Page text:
Day 1: What is Bayesian Statistics?
The first day of the course is dedicated to the basics of Bayesian statistics, its differences from classical (frequentist) statistics, basics of Bayesian computation using Markov chain Monte Carlo, and the basics of the JAGS modeling language. Before Bayesian topics are introduced, several topics from frequentist statistics are reviewed in order to facilitate the introduction of the Bayesian perspective. These include common probability distributions, null hypothesis significance testing and the t-test, confidence intervals, likelihood function, Normal linear regression (a.k.a. OLS), and Binomial logistic regression (a.k.a. logit). The review is not a substitute for a course on these topics. After an exposition of the basic features of Bayesian statistics a user-friendly tools for Bayesian computation—the JAGS language—will be introduced.
Day 2: Linear Regression and GLM
The Normal linear model regression and its relatives from the GLM family, such as the Binomial logistic regression are the workhorses of applied social science research. The second day of the course is dedicated to their Bayesian versions. The frequentist and Bayesian version of these models often produce numerically close coefficient values. However, their interpretation is different, and the Bayesian one might in many research contexts appeal more. In addition, Bayesian statistics allows to use extra-data information, e.g., from case studies or expert knowledge, which can lead to quantities that are also numerically different from those under frequentist equivalents of the models. Finally, in Bayesian statistics modeling of hierarchies is straightforward, and simple in JAGS or similar modeling languages, which will be shown on the hierarchical (or multilevel) linear model.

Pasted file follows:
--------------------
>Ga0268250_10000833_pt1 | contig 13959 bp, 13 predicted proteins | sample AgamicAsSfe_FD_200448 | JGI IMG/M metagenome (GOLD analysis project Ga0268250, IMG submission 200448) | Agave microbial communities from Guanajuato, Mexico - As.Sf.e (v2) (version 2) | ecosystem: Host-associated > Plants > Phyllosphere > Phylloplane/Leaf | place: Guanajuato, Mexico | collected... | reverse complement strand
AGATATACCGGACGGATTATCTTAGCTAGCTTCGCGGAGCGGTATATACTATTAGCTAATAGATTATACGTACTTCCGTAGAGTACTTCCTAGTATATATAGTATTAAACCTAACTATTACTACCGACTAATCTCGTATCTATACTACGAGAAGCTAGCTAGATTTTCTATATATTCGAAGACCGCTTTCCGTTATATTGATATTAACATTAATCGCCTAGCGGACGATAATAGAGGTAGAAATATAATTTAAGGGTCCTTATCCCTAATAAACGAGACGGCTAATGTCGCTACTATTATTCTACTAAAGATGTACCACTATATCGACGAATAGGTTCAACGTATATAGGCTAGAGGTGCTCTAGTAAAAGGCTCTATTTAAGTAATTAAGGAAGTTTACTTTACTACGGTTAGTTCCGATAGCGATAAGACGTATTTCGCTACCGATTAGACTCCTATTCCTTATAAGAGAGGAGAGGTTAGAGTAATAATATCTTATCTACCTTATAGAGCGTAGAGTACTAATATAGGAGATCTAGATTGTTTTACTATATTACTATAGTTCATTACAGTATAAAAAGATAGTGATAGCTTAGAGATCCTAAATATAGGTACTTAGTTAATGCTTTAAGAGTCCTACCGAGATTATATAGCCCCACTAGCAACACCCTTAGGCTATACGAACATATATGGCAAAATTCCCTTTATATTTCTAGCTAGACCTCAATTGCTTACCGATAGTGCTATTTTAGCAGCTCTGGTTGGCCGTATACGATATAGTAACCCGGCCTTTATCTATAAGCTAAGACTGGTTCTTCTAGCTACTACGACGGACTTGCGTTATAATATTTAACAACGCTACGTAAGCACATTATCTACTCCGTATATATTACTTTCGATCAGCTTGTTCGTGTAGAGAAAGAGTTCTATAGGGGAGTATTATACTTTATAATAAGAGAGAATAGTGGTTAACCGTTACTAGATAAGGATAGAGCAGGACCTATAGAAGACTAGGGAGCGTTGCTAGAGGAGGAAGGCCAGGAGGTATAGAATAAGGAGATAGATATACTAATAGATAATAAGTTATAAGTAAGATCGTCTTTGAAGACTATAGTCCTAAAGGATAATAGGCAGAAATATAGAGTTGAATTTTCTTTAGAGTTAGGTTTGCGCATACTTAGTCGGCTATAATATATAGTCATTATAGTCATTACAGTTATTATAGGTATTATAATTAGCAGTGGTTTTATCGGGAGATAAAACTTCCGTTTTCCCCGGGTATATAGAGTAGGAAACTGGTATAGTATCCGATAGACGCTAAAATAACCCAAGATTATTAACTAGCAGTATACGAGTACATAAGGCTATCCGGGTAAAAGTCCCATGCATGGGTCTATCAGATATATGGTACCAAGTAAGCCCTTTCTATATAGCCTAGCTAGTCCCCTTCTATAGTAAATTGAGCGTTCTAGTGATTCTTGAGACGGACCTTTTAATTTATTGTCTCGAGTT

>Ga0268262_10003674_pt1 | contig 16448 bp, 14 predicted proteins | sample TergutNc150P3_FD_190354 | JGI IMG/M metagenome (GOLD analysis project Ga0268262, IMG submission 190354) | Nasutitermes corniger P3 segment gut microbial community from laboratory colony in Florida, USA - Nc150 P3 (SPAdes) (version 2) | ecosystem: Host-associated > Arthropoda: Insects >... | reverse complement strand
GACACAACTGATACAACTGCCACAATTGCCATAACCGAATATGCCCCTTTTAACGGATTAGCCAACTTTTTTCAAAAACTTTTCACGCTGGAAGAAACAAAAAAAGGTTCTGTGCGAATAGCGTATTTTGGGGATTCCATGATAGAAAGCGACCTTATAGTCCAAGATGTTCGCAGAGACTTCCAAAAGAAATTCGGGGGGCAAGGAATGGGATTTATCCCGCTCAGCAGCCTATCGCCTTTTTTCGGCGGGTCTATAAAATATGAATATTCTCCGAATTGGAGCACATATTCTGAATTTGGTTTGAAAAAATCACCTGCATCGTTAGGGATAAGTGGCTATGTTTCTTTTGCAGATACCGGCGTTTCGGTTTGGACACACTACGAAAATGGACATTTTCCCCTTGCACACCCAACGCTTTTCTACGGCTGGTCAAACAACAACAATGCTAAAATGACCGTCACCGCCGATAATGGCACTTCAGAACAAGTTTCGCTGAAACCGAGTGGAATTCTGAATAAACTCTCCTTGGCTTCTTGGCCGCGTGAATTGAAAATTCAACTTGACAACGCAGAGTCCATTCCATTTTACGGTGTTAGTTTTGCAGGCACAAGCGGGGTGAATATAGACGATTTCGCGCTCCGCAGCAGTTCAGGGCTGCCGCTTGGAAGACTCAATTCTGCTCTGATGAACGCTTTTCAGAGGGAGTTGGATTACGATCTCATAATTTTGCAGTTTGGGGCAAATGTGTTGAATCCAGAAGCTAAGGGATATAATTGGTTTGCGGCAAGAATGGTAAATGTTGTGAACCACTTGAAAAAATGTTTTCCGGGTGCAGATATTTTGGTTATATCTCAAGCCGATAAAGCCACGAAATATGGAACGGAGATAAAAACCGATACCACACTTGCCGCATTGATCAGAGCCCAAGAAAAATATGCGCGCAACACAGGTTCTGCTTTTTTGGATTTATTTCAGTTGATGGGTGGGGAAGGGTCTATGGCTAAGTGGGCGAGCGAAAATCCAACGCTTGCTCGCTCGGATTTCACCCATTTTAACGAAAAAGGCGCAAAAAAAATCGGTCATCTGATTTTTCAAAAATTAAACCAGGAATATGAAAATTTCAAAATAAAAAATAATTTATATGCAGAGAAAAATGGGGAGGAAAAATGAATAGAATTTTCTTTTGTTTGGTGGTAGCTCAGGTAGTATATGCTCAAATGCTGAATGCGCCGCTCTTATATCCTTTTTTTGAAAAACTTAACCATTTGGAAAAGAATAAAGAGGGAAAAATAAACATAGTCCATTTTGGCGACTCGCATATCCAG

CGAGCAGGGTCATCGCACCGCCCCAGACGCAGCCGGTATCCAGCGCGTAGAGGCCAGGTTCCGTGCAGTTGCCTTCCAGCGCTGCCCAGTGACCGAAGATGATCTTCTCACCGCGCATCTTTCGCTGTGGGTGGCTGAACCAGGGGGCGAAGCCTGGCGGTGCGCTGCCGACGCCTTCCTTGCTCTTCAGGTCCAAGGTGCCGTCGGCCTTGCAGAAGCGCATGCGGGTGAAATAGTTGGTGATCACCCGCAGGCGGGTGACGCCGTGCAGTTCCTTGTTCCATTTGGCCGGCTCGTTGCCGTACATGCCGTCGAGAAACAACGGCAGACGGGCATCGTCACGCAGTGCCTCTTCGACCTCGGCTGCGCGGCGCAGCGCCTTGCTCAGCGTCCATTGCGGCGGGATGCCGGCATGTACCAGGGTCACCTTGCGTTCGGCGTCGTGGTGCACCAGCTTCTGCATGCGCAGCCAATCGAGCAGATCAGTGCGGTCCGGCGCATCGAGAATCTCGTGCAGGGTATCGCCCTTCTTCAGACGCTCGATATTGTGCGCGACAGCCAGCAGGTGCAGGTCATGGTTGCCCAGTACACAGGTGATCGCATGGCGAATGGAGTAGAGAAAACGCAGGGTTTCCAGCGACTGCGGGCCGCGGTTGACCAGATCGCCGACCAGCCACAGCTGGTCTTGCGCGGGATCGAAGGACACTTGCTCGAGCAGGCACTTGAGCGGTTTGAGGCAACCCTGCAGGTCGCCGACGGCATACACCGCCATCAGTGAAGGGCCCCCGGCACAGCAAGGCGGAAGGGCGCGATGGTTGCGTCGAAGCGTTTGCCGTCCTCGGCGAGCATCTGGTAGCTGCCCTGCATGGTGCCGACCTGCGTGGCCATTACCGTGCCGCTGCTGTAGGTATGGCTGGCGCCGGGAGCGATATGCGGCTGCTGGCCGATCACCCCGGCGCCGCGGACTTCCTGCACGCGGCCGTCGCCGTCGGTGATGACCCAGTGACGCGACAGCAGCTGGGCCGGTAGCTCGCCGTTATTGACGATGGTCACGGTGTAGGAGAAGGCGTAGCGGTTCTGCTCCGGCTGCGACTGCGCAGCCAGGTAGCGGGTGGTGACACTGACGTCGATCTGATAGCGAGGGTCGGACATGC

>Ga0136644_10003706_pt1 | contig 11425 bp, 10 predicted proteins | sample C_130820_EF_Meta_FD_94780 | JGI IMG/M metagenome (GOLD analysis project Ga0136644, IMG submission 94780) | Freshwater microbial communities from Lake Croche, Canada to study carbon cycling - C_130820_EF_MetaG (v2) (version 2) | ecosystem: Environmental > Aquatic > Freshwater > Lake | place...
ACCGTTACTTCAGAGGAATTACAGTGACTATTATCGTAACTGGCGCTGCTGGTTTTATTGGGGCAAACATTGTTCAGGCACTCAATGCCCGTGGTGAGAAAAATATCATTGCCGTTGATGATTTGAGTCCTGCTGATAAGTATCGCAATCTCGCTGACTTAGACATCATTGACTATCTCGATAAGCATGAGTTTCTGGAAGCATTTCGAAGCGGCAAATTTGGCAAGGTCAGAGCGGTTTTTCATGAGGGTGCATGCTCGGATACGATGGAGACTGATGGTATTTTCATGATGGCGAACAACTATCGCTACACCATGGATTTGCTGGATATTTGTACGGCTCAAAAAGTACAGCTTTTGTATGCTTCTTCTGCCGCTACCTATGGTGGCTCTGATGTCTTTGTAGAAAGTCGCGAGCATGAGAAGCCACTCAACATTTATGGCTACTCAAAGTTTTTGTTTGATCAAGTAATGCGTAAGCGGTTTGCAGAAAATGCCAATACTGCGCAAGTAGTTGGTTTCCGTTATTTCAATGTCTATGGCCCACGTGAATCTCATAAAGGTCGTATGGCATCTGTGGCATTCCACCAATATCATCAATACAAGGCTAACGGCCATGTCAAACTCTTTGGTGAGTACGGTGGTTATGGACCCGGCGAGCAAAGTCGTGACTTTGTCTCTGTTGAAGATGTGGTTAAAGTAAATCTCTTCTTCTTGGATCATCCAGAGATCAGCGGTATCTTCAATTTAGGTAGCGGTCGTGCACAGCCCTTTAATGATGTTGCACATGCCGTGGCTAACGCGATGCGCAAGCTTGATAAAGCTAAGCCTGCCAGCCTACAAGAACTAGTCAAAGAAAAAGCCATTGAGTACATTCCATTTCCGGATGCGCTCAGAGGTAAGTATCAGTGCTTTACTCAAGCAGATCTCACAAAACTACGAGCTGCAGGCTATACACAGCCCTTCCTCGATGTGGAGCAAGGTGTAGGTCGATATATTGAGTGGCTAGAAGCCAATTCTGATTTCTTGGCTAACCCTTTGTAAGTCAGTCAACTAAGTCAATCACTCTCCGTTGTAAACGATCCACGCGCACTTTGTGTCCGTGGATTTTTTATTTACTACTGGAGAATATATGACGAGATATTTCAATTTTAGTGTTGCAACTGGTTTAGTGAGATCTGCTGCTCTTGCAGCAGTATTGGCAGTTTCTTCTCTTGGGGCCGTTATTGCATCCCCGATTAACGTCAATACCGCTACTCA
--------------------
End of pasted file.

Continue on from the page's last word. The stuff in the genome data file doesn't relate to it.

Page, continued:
Day 3: Bayesian Model Checking and Evaluation
The final day of the course focuses on model checking and evaluation from the Bayesian perspective. The topics covered are posterior predictive checks, inspections of residuals, and goodness-of-fit measures. In Bayesian statistics, all unobserved quantities are random variables. Consequently, it is possible to compute and inspect posterior distributions not only for regression coefficients and similar quantities, but also for the individual fitted values, or fit statistics such as the R².